My teaching friend, Becky Granatini, and I had the incredible good fortune of attending a three day STEAM Institute (Science, Technology, Engineering, Arts, and Math) offered by Jeff Mehigan, Leslie Kennedy, and Magdalena Rabidou of the Museum of Science in Boston. Becky and I applied for the Institute because we were interested in learning how to integrate “E”(engineering) in our lessons, but we left the Institute learning that if you are already integrating the Arts or Sciences in your lessons, you are most likely including Engineering and Math ideas! Technology also fits well with these ideas once you realize that the true definition of technology is “any human made object that will solve a problem”. Technology is not necessarily the plugged in hardware that we think about when we hear the word technology. All of these subjects easily overlap each other, and when you collaborate with the specialists in your building, it is exciting to reshape lessons into STEAM opportunities.
Our days at the Museum of Science in Boston were packed full of mini-field trips, guest speakers, learning activities, and sharing experiences.
Through all of this learning, I realized that there is a sense of freedom that comes with a STEAM lesson because there is no wrong way of doing any given lesson! What an exhilarating feeling for anyone who is trying something for the first time! I can only imagine children “leaning in” with STEAM lessons knowing that every idea is worthwhile and can be explored further. Because this notion is so exciting, I am going to look at all of my lessons through the eyes of a STEAM facilitator and watch our library media center turn into a think tank that demonstrates student engagement and fuels creative ideas!
Description of STEAM by the STEAM Institute
- Embracing Creativity
- Cross Disciplinary Approaches
- Experiential Learning
- Real World Content
- Expressing Understanding
Expressing Understanding Activity
We participated in an activity where we played a movement “listening” game of Telephone Charades. Try this game along with the book “Telephone” by Mac Barnett.
Here is how you play Telephone Charades:
- Have students group into 3 vertical lines.
- Give the last person in each line an action to dramatize like “Making Pancakes” or “Make a snowman”.
- The person with the phrase taps the shoulder of the person ahead of them and plays a game of charades by acting out the phrase.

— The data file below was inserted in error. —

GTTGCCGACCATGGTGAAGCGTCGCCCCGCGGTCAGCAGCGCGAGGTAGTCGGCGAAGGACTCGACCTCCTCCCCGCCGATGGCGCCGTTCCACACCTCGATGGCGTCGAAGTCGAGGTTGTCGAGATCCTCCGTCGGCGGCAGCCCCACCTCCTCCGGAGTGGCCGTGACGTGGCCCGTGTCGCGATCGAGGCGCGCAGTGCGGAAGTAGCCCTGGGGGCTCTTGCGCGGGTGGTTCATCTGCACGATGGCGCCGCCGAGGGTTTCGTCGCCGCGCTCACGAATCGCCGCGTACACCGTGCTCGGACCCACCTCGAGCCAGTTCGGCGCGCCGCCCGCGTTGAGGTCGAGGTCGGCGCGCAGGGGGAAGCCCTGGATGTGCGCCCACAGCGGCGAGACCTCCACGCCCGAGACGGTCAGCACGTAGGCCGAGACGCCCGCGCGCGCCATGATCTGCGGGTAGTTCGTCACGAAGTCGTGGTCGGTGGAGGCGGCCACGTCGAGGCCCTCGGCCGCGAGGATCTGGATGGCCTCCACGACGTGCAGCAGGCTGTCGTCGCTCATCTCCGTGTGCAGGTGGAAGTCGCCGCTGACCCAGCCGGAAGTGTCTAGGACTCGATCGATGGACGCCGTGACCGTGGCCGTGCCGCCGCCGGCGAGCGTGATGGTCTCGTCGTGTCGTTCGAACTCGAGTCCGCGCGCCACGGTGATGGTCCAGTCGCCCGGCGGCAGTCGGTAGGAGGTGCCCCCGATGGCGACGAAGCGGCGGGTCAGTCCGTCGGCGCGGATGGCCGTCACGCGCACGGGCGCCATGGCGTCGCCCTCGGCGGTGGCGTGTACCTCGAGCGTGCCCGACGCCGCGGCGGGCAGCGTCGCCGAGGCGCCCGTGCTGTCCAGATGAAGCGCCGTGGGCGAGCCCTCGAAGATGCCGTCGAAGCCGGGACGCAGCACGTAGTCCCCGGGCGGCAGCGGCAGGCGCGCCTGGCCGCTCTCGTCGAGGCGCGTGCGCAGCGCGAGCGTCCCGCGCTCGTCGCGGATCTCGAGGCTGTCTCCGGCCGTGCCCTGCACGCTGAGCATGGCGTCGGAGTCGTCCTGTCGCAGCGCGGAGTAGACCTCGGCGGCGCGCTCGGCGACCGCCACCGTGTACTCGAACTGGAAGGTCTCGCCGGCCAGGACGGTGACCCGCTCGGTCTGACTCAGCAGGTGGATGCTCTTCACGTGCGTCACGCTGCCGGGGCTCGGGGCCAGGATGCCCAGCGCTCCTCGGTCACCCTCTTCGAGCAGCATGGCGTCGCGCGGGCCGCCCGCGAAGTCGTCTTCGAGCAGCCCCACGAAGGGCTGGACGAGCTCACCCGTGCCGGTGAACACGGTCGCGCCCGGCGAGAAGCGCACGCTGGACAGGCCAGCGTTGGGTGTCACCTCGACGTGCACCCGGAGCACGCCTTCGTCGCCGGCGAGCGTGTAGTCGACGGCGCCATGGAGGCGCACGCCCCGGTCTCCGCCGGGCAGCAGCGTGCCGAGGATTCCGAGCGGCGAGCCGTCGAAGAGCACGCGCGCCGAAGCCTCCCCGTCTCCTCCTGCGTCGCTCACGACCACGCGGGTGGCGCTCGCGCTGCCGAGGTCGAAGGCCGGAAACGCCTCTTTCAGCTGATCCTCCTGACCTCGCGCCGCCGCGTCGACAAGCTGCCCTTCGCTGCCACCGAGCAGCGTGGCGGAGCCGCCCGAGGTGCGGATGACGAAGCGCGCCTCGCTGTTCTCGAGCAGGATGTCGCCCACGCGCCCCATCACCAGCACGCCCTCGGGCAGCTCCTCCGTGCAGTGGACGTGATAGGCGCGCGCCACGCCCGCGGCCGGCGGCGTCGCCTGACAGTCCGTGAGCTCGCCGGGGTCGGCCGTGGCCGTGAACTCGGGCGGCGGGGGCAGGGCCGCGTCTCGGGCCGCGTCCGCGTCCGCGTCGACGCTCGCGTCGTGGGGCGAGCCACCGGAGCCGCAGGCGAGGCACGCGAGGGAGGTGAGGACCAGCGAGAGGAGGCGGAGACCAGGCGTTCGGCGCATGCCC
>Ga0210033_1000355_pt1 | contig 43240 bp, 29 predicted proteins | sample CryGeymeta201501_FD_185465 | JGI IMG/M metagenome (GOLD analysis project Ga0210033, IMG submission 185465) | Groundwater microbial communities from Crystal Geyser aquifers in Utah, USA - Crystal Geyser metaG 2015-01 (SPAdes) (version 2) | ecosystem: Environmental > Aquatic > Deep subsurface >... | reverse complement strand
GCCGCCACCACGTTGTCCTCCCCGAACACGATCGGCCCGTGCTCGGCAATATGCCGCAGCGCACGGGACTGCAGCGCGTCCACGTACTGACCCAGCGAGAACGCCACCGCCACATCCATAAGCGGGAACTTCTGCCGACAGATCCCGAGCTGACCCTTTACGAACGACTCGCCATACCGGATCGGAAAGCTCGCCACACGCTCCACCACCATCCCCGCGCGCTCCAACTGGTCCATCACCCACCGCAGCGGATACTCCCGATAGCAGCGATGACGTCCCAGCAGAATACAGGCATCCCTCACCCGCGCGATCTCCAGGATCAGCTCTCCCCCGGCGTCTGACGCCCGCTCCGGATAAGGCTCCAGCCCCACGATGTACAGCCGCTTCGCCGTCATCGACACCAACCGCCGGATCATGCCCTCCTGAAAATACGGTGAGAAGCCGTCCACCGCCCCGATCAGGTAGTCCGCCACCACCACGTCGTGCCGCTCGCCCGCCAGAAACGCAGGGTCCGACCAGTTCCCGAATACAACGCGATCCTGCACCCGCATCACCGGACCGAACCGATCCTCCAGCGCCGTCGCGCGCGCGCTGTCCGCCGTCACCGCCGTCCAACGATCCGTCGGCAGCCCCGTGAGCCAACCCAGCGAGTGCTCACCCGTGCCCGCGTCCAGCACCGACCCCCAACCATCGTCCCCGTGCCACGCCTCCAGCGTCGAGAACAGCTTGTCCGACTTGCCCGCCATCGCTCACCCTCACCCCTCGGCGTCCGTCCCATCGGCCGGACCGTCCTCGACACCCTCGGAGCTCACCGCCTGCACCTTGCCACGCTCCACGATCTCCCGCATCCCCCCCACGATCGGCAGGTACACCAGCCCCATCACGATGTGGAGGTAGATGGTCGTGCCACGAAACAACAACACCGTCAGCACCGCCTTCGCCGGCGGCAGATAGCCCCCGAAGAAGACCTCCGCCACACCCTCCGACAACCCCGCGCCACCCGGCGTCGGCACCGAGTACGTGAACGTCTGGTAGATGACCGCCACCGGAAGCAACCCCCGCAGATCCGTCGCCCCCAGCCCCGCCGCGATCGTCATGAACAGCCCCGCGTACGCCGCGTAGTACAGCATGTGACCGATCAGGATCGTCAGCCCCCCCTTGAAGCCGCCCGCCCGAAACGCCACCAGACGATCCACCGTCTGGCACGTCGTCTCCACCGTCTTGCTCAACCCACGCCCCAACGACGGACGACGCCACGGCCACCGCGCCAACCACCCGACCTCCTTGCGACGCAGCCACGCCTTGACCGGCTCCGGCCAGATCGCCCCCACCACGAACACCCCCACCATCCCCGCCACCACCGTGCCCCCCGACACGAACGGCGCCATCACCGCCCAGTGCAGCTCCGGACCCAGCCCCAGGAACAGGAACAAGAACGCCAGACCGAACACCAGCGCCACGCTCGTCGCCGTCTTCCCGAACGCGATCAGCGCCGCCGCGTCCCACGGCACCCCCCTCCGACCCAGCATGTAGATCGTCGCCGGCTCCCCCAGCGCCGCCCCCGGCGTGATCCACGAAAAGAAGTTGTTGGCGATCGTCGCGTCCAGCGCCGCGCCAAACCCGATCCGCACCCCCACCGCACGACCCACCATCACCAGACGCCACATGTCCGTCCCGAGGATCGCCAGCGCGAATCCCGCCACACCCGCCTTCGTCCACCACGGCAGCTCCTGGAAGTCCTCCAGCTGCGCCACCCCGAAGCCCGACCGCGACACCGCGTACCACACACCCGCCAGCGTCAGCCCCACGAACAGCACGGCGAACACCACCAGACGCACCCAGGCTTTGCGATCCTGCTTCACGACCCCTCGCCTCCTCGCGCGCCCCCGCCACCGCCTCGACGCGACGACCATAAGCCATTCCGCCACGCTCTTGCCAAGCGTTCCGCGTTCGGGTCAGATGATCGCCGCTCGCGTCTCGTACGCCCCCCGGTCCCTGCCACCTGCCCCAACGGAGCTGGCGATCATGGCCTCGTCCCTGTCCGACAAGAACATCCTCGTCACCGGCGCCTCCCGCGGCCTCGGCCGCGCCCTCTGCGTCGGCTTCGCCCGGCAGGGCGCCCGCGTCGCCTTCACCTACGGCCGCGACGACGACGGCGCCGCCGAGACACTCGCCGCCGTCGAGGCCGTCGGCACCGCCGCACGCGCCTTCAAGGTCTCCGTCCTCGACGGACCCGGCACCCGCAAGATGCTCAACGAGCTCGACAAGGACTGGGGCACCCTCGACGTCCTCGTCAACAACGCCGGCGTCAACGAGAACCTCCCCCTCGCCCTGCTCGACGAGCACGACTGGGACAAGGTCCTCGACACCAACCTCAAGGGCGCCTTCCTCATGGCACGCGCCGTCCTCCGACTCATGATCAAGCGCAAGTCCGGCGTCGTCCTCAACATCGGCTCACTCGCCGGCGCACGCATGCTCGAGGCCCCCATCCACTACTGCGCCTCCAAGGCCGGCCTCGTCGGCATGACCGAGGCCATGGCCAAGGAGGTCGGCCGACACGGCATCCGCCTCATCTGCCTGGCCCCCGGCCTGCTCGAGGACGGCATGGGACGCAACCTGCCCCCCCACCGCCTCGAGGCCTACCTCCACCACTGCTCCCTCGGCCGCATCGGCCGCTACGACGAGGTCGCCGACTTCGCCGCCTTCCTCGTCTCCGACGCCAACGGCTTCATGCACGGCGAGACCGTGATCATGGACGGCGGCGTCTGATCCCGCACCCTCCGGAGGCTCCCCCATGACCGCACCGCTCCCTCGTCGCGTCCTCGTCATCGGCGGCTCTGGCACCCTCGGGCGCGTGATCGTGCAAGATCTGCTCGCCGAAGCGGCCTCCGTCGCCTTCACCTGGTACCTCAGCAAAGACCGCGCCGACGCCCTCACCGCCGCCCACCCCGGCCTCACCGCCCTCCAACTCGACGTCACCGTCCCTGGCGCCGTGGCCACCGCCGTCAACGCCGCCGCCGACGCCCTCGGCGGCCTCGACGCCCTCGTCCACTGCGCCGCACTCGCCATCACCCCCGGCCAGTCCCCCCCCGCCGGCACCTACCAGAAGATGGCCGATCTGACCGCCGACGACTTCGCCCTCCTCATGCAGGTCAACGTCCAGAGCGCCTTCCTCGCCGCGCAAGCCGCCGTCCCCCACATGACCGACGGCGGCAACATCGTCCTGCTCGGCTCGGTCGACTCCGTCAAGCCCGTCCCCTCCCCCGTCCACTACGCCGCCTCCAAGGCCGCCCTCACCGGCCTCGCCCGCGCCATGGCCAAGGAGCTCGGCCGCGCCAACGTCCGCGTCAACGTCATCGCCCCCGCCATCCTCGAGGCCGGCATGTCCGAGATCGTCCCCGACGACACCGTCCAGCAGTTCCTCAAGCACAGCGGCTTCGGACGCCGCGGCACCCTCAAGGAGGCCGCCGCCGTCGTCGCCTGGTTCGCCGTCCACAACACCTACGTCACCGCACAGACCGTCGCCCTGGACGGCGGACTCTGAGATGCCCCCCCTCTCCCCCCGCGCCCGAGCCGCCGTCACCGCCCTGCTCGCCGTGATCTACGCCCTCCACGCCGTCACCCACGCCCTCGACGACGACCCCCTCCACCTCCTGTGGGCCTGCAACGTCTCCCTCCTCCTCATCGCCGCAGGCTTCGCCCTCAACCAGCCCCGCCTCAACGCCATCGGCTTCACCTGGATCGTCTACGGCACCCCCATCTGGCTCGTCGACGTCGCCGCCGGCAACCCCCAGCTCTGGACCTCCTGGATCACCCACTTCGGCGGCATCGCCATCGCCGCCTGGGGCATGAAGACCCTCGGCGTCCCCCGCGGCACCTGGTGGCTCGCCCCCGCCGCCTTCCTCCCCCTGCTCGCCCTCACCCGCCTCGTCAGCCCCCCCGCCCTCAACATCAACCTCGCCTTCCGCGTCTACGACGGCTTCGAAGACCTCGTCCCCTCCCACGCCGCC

- The person that watched the charades then taps the person’s shoulder ahead of them and acts out what they saw being portrayed.
- This continues down the line until the person in the front of the line says out loud what they think the phrase is.
Scientists are Artists Activity
We also participated in a Nature Journaling activity that was such a peaceful and cathartic lesson! We started the activity by picking out an object that spoke to us, and we learned how to use contour lines to draw the object without looking at our paper. As I was drawing the feather I had chosen and noticing every detail about the feather, I was reminded of the story “Me…Jane” by Patrick McDonnell.
In this beautiful picture book about young Jane Goodall, Jane is shown doing the very same thing we were doing, nature journaling! How wonderful would it be to share this book with children and show them that scientists are artists!
My Favorite Spot
We spent some time in the Computer Clubhouse which is a collaborative, open space for young adults to create digital productions, artwork, and music. The space itself invites free creativity, exploration, and collaboration using different technology platforms and artist tools. There is even a music studio available to explore! If I lived in Boston, this is where I would be every afternoon!
I am so thankful for the experience I had at the Boston Museum of Science and look forward to sharing more stories of STEAM experiences!